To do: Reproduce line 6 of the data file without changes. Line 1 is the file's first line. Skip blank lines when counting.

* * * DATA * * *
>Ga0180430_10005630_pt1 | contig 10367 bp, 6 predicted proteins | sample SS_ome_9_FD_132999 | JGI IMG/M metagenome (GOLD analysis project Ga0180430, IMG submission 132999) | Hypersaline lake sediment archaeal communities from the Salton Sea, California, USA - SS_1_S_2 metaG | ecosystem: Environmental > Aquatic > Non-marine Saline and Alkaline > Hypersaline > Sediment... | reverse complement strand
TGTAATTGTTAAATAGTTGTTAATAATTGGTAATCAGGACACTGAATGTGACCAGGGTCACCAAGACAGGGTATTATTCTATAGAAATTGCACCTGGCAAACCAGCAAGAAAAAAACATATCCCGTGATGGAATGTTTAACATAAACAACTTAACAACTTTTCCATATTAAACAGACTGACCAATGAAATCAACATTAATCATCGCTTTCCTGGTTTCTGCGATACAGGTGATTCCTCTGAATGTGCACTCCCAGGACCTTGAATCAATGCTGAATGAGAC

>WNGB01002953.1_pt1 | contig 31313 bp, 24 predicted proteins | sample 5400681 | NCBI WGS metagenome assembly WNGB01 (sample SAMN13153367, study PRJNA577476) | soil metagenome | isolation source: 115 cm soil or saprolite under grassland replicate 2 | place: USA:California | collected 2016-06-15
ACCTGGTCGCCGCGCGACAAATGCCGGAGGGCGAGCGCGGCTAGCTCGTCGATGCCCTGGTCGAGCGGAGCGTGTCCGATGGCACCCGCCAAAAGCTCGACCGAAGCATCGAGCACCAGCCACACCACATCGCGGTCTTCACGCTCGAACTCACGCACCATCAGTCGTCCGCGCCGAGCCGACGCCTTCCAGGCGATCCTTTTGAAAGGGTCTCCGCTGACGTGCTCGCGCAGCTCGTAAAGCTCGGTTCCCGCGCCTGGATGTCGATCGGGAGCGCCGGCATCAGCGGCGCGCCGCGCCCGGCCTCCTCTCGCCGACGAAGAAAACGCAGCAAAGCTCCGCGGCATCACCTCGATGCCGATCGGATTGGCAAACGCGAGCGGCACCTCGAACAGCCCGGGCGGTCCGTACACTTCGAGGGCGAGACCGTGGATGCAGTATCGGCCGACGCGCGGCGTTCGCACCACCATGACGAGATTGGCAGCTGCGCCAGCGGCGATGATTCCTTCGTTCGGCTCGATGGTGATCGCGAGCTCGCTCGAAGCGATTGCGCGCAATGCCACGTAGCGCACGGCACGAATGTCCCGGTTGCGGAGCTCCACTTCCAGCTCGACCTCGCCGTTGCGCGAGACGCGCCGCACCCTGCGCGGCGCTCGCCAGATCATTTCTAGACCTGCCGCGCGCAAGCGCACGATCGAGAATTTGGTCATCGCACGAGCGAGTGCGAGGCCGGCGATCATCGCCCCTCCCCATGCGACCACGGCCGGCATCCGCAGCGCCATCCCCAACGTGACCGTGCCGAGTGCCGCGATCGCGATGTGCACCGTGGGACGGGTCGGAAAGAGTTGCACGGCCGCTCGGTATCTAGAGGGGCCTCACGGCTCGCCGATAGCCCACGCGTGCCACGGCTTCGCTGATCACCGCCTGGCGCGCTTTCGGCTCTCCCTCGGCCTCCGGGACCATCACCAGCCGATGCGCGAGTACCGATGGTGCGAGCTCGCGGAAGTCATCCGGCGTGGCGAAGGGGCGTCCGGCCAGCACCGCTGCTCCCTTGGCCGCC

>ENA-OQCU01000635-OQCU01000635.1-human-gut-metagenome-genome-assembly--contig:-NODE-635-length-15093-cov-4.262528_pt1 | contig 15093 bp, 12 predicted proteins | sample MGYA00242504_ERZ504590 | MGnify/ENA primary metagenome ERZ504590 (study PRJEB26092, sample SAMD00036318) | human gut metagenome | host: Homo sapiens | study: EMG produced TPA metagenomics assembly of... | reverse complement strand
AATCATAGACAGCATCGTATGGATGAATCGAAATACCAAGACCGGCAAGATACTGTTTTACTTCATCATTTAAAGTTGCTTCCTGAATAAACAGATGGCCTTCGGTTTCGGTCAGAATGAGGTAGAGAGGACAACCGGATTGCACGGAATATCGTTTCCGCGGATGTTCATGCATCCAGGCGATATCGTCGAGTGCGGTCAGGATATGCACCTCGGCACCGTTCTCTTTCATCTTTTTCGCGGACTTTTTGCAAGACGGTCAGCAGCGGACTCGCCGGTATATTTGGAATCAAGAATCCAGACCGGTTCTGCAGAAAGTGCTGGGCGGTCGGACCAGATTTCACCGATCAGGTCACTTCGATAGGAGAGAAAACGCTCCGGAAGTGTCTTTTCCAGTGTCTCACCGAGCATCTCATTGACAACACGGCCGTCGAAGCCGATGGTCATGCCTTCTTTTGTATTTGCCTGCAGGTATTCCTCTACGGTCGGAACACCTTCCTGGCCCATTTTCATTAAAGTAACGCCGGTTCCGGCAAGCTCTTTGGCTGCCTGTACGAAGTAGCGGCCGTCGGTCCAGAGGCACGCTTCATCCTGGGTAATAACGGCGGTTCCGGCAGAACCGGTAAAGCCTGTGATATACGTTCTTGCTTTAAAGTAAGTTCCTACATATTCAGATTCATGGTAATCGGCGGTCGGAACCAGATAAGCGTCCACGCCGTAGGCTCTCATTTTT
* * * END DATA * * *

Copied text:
AATCATAGACAGCATCGTATGGATGAATCGAAATACCAAGACCGGCAAGATACTGTTTTACTTCATCATTTAAAGTTGCTTCCTGAATAAACAGATGGCCTTCGGTTTCGGTCAGAATGAGGTAGAGAGGACAACCGGATTGCACGGAATATCGTTTCCGCGGATGTTCATGCATCCAGGCGATATCGTCGAGTGCGGTCAGGATATGCACCTCGGCACCGTTCTCTTTCATCTTTTTCGCGGACTTTTTGCAAGACGGTCAGCAGCGGACTCGCCGGTATATTTGGAATCAAGAATCCAGACCGGTTCTGCAGAAAGTGCTGGGCGGTCGGACCAGATTTCACCGATCAGGTCACTTCGATAGGAGAGAAAACGCTCCGGAAGTGTCTTTTCCAGTGTCTCACCGAGCATCTCATTGACAACACGGCCGTCGAAGCCGATGGTCATGCCTTCTTTTGTATTTGCCTGCAGGTATTCCTCTACGGTCGGAACACCTTCCTGGCCCATTTTCATTAAAGTAACGCCGGTTCCGGCAAGCTCTTTGGCTGCCTGTACGAAGTAGCGGCCGTCGGTCCAGAGGCACGCTTCATCCTGGGTAATAACGGCGGTTCCGGCAGAACCGGTAAAGCCTGTGATATACGTTCTTGCTTTAAAGTAAGTTCCTACATATTCAGATTCATGGTAATCGGCGGTCGGAACCAGATAAGCGTCCACGCCGTAGGCTCTCATTTTT